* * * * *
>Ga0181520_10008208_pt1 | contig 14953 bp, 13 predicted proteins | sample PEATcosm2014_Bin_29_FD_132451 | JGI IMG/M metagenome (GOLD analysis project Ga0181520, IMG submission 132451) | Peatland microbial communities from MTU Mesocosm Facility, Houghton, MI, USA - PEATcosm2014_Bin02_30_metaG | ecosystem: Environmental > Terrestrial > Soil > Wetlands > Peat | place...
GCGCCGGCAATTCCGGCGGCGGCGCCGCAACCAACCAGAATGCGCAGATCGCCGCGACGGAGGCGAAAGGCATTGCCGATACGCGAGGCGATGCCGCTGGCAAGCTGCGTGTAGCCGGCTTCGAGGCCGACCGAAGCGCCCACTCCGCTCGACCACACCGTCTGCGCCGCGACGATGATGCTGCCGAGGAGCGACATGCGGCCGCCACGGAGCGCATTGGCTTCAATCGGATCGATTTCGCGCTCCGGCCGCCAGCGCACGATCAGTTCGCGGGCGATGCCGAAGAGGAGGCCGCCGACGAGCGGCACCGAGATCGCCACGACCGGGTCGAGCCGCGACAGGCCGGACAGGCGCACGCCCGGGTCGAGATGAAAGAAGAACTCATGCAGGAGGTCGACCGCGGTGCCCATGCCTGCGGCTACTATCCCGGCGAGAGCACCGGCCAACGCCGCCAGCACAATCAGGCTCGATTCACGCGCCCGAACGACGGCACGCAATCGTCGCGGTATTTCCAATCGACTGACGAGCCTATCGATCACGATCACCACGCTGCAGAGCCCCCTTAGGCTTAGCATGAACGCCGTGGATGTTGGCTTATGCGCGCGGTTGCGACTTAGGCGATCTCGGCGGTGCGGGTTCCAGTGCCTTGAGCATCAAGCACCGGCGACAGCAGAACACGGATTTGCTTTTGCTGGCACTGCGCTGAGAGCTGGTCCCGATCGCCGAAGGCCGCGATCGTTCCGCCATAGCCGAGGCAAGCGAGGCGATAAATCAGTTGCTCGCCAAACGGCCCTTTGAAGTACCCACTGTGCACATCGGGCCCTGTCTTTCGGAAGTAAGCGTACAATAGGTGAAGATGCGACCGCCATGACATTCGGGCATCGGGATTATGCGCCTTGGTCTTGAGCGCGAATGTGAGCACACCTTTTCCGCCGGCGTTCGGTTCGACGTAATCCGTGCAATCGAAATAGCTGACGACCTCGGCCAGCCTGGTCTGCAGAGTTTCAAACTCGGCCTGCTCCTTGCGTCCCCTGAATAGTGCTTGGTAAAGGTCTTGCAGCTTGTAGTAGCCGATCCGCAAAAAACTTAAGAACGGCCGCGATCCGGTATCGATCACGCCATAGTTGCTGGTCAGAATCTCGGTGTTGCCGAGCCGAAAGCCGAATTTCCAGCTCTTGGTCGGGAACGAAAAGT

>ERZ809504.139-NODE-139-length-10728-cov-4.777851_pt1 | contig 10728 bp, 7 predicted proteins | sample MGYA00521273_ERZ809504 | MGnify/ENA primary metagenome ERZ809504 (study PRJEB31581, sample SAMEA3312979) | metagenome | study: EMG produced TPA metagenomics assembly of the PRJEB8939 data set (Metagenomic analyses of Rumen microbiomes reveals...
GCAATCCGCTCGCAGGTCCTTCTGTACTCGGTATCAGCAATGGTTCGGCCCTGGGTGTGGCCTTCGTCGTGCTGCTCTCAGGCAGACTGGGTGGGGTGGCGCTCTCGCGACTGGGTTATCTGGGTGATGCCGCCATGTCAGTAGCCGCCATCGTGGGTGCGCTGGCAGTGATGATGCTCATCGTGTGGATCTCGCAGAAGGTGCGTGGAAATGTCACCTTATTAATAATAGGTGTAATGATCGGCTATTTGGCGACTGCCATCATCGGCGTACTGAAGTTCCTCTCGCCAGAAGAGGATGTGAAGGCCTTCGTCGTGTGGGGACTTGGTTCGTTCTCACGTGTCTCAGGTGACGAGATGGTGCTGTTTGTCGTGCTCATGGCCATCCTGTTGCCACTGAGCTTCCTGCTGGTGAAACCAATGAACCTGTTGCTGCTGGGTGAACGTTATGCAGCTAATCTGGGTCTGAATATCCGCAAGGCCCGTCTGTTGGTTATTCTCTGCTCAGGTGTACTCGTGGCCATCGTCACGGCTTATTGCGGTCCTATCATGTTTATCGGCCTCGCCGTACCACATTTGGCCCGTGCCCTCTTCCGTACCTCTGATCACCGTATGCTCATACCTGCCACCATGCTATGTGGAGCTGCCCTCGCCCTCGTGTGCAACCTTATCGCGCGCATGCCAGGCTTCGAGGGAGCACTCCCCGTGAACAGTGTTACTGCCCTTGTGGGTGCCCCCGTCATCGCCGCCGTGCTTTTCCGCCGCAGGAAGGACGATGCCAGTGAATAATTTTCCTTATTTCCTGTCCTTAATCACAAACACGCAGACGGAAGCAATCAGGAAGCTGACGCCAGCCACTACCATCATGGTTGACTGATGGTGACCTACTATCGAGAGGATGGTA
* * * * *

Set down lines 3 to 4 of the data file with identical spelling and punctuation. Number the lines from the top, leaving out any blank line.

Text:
>ERZ809504.139-NODE-139-length-10728-cov-4.777851_pt1 | contig 10728 bp, 7 predicted proteins | sample MGYA00521273_ERZ809504 | MGnify/ENA primary metagenome ERZ809504 (study PRJEB31581, sample SAMEA3312979) | metagenome | study: EMG produced TPA metagenomics assembly of the PRJEB8939 data set (Metagenomic analyses of Rumen microbiomes reveals...
GCAATCCGCTCGCAGGTCCTTCTGTACTCGGTATCAGCAATGGTTCGGCCCTGGGTGTGGCCTTCGTCGTGCTGCTCTCAGGCAGACTGGGTGGGGTGGCGCTCTCGCGACTGGGTTATCTGGGTGATGCCGCCATGTCAGTAGCCGCCATCGTGGGTGCGCTGGCAGTGATGATGCTCATCGTGTGGATCTCGCAGAAGGTGCGTGGAAATGTCACCTTATTAATAATAGGTGTAATGATCGGCTATTTGGCGACTGCCATCATCGGCGTACTGAAGTTCCTCTCGCCAGAAGAGGATGTGAAGGCCTTCGTCGTGTGGGGACTTGGTTCGTTCTCACGTGTCTCAGGTGACGAGATGGTGCTGTTTGTCGTGCTCATGGCCATCCTGTTGCCACTGAGCTTCCTGCTGGTGAAACCAATGAACCTGTTGCTGCTGGGTGAACGTTATGCAGCTAATCTGGGTCTGAATATCCGCAAGGCCCGTCTGTTGGTTATTCTCTGCTCAGGTGTACTCGTGGCCATCGTCACGGCTTATTGCGGTCCTATCATGTTTATCGGCCTCGCCGTACCACATTTGGCCCGTGCCCTCTTCCGTACCTCTGATCACCGTATGCTCATACCTGCCACCATGCTATGTGGAGCTGCCCTCGCCCTCGTGTGCAACCTTATCGCGCGCATGCCAGGCTTCGAGGGAGCACTCCCCGTGAACAGTGTTACTGCCCTTGTGGGTGCCCCCGTCATCGCCGCCGTGCTTTTCCGCCGCAGGAAGGACGATGCCAGTGAATAATTTTCCTTATTTCCTGTCCTTAATCACAAACACGCAGACGGAAGCAATCAGGAAGCTGACGCCAGCCACTACCATCATGGTTGACTGATGGTGACCTACTATCGAGAGGATGGTA